She’d read that this newest generation was taking on traits of their grandparents; embracing the homemade handicrafts.
“They are looking to learn how to make or purchase things made especially for them,” she said.
Well, you know how sometimes you hear something and then later in the day it is confirmed by a different source?
One of the trends is called All About You:
It’s All About You. Technology has allowed companies to personalize my visit when I go to buy from their web site. When I visit Amazon’s site, they welcome me back by name and suggest things I might want to buy based on what I bought in the past. This is the type of personalization I come to expect when I go to any face to face retail establishment. When I check into a hotel, I want them to greet me by name if I have been there before or I am a member of their frequent buyer program. This always happens when I visit the Portland Paramount but at The Nineshotel in the same city, they never remember who I am. With the immediacy and personalization of this fast paced Internet world, great customer service is only what the customer says it is at a particular point in time.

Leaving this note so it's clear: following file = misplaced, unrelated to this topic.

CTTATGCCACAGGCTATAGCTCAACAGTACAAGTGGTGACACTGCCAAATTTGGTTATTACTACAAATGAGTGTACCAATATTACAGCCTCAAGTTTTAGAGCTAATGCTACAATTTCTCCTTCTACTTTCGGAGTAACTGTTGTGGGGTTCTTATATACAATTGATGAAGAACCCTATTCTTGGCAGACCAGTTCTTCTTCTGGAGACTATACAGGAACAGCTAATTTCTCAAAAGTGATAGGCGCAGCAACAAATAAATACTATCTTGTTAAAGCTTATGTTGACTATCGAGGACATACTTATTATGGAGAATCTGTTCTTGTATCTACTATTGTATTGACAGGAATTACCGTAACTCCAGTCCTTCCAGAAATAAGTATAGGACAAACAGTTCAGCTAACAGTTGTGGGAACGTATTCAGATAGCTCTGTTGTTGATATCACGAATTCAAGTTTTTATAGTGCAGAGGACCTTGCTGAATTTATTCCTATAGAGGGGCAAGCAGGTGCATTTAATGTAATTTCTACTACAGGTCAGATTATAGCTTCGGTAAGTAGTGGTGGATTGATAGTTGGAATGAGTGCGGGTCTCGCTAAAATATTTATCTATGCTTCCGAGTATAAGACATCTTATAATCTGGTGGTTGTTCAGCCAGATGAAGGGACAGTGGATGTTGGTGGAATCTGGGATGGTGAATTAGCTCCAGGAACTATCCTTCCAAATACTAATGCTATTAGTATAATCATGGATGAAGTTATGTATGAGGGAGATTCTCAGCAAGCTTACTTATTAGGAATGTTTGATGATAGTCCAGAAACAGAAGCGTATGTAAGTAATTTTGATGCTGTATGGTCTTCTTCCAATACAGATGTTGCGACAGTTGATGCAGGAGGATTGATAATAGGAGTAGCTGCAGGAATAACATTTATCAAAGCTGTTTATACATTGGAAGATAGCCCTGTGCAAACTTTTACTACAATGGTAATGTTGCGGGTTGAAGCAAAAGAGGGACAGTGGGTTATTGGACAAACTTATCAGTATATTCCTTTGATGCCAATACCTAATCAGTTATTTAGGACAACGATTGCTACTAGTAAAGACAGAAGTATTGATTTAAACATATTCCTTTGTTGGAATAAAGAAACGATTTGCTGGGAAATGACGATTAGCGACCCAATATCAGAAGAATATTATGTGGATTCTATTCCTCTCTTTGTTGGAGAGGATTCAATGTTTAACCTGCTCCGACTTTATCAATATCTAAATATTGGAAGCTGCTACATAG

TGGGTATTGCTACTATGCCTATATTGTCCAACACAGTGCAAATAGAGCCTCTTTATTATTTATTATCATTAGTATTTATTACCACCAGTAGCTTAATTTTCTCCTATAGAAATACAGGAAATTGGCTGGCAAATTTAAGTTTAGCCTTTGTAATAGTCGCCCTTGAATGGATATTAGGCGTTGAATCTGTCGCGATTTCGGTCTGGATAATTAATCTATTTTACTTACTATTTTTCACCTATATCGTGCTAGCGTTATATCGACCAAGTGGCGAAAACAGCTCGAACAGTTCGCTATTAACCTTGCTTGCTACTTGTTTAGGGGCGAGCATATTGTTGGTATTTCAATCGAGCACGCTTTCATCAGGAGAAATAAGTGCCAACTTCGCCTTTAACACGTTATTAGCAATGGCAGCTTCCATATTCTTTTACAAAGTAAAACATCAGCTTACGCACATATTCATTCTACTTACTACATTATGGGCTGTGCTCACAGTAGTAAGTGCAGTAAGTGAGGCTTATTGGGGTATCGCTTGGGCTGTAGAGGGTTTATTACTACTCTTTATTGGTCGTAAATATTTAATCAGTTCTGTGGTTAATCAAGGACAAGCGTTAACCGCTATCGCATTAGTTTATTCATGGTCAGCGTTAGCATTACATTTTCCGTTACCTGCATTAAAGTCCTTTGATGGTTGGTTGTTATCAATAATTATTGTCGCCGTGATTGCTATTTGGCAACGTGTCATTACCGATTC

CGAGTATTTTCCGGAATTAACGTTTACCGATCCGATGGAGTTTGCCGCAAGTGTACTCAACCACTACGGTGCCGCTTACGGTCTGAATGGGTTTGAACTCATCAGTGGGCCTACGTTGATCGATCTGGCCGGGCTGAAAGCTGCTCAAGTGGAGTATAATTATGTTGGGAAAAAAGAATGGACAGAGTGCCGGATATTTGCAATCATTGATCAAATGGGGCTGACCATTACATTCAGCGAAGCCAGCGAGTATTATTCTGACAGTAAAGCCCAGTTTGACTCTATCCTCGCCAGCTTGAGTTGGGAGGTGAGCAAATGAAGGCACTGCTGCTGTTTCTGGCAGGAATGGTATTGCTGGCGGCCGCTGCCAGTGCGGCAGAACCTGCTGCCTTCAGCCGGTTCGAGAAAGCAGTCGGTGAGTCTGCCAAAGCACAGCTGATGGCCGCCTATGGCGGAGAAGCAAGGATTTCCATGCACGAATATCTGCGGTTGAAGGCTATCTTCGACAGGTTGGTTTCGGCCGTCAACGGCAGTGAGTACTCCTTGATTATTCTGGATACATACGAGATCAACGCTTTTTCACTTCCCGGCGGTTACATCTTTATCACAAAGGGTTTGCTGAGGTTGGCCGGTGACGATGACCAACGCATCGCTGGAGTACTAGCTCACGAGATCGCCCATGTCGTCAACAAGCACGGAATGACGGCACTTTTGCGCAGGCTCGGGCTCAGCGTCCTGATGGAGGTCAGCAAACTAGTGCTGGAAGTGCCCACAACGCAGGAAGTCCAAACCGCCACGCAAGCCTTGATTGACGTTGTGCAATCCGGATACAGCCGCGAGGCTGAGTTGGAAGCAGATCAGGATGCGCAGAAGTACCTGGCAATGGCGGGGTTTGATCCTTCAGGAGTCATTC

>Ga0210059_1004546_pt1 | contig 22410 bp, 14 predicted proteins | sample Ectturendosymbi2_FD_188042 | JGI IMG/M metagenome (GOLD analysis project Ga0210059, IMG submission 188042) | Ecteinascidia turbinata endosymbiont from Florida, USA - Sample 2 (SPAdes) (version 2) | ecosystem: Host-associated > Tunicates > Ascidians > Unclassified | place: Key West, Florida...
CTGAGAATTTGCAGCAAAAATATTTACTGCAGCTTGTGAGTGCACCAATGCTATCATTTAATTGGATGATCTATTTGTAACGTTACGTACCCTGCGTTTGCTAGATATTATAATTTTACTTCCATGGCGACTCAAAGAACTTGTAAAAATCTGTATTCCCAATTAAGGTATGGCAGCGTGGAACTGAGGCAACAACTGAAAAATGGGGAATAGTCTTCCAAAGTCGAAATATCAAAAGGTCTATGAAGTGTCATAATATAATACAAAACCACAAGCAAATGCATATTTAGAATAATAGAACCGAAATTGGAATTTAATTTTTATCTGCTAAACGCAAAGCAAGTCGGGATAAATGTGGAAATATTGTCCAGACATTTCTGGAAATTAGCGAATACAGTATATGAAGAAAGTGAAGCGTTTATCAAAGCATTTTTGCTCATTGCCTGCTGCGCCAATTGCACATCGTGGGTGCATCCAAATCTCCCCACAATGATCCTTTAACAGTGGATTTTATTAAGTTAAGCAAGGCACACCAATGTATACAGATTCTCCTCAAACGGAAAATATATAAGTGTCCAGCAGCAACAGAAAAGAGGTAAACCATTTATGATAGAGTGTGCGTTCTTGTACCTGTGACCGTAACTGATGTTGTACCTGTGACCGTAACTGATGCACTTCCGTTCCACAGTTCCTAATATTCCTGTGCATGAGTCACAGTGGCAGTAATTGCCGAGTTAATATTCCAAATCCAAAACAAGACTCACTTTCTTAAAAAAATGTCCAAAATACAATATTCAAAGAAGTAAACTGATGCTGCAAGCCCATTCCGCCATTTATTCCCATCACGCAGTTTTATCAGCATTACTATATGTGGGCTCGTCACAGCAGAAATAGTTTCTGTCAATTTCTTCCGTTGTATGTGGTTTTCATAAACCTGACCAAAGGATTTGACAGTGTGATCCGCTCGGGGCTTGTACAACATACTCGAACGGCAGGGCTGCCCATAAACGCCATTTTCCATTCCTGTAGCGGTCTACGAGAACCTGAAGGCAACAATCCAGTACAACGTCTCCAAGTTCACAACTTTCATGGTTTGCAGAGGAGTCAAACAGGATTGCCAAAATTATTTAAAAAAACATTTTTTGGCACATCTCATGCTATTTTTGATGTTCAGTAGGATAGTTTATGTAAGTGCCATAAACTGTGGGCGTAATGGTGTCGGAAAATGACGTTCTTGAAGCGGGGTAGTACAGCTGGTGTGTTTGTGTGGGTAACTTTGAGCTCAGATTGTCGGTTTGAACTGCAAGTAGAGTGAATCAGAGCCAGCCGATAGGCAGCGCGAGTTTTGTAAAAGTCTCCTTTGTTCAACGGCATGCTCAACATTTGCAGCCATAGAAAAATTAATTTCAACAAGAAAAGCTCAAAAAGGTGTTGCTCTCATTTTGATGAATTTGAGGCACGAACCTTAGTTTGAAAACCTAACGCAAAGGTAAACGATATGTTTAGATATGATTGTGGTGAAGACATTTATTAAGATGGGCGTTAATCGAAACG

Not homemade, but still that warm and fuzzy feeling of a simpler time when we knew our neighbors and the grocer greeted us by name.
I agree with Barry about the whole personalization thing. I know that when I go to my fitness center I’m going to be greeted by name at the front desk and in the workout room by the trainers. The swimming instructor knows my name too and makes you feel at home; like family.
I take advantage of the caller ID on my phone to greet my customers by name rather than with my standard “Thank you for calling AllWrite Ink, how may I help you.” Instead – with joy in my voice and a smile on my face – “Hi Chris! How are you?” hopefully makes my customers feel glad they gave me a call.
In what way can you add personalization to your relationship with your customers?
p.s. I made the little bear above using scraps from one of my father’s old shirts – a wonderful keepsake of someone I’ve lost – speaks to the desire for personal handicrafts.